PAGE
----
Biodistribution and imaging of FDG in rats with LS174T carcinoma xenografts and focal Escherichia coli infection.
SourceCancer Biotherapy & Radiopharmaceuticals, 20, 3, (2005), pp. 310-315
Article / Letter to editor
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Cancer Biotherapy & Radiopharmaceuticals
SubjectN4i 1: Pathogenesis and modulation of inflammation; NCMLS 2: Immune Regulation; ONCOL 3: Translational research; ONCOL 5: Aetiology, screening and detection; UMCN 1.1: Functional Imaging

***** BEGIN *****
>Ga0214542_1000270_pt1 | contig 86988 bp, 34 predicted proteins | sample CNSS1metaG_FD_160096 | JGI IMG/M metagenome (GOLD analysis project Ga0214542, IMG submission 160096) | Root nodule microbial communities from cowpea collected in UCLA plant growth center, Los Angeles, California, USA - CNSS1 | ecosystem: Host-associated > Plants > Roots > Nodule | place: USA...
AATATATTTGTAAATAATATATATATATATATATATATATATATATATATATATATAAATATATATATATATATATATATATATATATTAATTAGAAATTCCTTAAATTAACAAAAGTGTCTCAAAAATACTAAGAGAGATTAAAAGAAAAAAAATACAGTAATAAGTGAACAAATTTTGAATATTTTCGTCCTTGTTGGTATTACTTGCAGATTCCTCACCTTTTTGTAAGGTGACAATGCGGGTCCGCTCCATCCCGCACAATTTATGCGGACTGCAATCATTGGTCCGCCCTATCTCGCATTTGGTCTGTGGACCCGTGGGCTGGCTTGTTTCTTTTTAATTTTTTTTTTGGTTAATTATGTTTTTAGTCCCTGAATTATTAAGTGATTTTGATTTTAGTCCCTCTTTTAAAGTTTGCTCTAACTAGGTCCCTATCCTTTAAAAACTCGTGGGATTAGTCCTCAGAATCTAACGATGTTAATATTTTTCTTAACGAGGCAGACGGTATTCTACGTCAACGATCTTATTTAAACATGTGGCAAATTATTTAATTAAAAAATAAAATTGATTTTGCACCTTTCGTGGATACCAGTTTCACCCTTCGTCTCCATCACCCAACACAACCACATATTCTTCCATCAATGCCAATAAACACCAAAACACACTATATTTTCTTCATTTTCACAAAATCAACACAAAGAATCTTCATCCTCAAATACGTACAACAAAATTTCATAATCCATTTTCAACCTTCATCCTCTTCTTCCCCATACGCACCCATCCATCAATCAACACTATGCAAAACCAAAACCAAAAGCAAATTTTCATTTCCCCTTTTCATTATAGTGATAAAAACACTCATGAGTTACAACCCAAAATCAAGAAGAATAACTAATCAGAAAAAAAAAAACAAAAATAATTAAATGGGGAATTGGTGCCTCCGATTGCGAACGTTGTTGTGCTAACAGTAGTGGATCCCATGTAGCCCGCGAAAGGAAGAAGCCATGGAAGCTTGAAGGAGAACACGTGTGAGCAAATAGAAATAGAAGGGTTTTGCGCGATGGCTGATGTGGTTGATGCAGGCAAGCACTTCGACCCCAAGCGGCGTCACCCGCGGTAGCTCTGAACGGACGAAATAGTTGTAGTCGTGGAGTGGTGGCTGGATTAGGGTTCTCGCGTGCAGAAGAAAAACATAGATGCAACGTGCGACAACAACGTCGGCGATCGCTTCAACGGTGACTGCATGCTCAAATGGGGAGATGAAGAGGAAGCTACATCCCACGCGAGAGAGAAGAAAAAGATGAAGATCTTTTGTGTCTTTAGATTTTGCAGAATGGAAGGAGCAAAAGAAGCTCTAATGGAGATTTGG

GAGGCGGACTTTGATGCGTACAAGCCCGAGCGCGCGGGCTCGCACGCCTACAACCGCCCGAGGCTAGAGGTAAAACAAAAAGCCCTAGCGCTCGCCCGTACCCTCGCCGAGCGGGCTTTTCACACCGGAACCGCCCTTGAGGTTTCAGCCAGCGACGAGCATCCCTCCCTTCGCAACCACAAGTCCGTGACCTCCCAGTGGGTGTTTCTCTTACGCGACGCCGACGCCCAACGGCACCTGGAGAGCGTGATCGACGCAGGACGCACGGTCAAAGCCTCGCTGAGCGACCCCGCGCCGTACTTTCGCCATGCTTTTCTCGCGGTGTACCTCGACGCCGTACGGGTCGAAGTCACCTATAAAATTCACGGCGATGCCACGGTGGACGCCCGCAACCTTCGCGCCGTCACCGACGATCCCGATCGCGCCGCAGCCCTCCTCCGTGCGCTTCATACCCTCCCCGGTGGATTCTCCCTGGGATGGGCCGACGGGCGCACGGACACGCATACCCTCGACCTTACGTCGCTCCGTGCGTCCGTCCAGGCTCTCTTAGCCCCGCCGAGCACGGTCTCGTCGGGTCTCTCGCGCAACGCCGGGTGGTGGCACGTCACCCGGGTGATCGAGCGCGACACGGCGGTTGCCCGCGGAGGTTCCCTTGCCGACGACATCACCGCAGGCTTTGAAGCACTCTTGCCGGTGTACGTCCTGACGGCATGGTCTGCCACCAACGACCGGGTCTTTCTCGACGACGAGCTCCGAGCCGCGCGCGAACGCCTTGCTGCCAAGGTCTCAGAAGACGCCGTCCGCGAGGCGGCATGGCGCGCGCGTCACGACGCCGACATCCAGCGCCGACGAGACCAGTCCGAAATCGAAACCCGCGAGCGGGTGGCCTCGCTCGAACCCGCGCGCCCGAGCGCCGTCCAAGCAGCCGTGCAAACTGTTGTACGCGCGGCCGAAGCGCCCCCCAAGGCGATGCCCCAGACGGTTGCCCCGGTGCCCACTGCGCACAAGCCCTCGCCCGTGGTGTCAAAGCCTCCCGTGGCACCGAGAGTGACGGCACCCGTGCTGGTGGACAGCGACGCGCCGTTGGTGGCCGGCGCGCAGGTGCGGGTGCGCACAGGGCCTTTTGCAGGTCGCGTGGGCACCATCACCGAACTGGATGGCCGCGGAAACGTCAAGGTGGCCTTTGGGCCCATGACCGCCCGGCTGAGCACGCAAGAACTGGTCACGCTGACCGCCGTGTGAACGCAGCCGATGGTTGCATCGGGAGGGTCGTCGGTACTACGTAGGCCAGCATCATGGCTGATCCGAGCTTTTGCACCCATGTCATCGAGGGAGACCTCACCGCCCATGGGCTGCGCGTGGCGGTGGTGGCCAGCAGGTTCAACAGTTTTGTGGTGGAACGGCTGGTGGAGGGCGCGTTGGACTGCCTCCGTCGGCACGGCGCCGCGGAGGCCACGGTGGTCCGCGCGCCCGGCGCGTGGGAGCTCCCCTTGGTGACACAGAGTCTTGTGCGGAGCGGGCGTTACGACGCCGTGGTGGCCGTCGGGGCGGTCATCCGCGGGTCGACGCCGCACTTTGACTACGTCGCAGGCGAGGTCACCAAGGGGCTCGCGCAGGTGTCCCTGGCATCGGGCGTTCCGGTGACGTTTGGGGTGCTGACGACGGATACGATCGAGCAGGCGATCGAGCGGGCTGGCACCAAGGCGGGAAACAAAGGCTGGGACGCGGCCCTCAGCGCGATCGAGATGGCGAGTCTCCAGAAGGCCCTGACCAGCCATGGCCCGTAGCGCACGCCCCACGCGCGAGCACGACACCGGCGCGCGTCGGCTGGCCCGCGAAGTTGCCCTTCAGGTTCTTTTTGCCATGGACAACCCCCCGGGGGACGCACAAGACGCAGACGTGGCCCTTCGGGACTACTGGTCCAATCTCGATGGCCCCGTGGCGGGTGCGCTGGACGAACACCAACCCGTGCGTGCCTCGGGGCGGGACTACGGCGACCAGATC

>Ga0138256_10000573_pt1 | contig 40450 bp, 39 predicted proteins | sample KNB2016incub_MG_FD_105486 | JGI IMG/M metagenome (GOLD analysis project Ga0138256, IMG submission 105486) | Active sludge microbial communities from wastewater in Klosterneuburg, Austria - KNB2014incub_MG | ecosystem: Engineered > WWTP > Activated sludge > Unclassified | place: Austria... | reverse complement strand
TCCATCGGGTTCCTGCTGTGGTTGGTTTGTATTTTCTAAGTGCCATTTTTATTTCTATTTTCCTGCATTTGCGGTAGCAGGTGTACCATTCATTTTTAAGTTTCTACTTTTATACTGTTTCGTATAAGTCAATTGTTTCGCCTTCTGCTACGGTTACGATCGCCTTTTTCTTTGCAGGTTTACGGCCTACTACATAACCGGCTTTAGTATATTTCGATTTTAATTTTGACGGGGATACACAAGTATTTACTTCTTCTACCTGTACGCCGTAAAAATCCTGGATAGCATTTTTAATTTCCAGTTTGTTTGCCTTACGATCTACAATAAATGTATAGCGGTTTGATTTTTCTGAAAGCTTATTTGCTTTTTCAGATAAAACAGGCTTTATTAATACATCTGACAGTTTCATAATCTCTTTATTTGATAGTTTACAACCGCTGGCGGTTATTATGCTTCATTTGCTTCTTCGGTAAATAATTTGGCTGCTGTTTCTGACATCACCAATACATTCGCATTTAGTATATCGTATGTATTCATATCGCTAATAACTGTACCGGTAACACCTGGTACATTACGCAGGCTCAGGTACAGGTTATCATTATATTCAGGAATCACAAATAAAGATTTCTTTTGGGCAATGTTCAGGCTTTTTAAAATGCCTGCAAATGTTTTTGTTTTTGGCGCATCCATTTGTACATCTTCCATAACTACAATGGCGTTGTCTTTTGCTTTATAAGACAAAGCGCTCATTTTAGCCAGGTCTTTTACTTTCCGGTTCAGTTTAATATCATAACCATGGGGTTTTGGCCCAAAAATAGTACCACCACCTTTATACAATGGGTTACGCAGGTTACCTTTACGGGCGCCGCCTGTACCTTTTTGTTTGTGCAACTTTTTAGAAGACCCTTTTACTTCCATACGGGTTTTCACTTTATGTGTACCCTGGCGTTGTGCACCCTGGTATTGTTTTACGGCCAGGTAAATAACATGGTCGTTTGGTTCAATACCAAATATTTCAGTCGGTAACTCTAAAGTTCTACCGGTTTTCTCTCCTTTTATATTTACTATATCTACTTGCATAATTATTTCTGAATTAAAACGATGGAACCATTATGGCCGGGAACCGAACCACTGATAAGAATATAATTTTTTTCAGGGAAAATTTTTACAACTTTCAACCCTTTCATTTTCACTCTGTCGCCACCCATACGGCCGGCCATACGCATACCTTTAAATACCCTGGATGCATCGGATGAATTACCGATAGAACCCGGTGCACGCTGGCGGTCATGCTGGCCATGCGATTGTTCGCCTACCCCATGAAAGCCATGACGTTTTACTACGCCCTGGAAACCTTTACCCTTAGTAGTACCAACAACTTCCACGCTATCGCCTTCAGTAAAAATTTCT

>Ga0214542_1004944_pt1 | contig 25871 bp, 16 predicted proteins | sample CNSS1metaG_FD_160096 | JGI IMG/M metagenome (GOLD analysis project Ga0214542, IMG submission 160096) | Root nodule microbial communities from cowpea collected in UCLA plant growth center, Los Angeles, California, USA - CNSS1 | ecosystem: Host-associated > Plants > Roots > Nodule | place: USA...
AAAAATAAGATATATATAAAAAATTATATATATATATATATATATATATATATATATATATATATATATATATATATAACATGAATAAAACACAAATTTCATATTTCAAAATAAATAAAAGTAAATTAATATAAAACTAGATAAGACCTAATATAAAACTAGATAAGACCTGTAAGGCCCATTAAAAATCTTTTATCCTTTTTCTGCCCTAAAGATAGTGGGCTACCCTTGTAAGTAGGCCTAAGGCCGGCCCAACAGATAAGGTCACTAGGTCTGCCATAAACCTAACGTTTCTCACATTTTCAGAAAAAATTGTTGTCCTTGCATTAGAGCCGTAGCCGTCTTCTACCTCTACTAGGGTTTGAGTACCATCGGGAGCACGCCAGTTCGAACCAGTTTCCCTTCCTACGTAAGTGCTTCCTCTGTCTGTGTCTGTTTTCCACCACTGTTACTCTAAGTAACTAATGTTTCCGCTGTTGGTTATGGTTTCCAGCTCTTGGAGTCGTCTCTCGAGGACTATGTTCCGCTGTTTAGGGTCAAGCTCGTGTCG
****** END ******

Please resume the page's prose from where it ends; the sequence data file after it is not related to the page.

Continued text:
OBJECTIVE: The aim of this study was to compare the dynamic distribution of fluorodeoxyglucose (FDG) in malignant and in infectious lesions. METHODS: The dynamic distribution of FDG was studied in Rowett nude (RNU) rats with a LS174T carcinoma xenograft in the left front leg and an Escherichia coli-induced focal infection in the right front leg. In 5 rats, dynamic FDG-PET was performed (27 frames of 6-15 minutes) up to 4 hours after injection of 11 MBq 18FDG. The mean FDG uptake (SUV) was calculated and plotted by using a region of interest (ROI) centered over both lesions. In groups of 6 rats, the biodistribution of FDG was determined by counting dissected tissues at 1, 2, 3, and 4 hours after an injection of 11 MBq FDG. Means +/- the standard error of the mean (SEM) were calculated. Results : Dynamic positron emission tomography (PET) visualized both the tumor and the infection. The ROI analysis showed that FDG uptake in the infections was faster and higher, as compared to the tumor lesions. FDG uptake in the tumor reached a standardized uptake value (SUV) of 0.8 +/- 0.3 at 60 minutes and in the infectious lesions a SUV of 1.6 +/- 0.2 at 45 minutes, both remaining constant until 4 hours postinjection (p.i.). In the biodistribution study with ex vivo tissue counting, FDG had accumulated up to 1.1 +/- 0.1 %ID/g and 0.8 +/- 0.1 %ID/g at 1 hour in the tumor and infection, respectively, and remained constant until 4 hours for both lesions without significantly different wash-out from the 2 lesions. The tumor/blood and abscess/ blood ratios increased with time to 57 +/- 17 and 48 +/- 14, respectively. CONCLUSION: Although in this model differences in absolute FDG uptake and initial kinetics between tumor and infection were observed, the wash-out rate of FDG from the lesions was similar over time. The retention of FDG in the inflammatory lesion indicated that dual time-point imaging does not necessarily resolve diagnostic pitfalls for FDG-PET in oncology in order to discriminate between malignant tumorous and benign infectious lesions.
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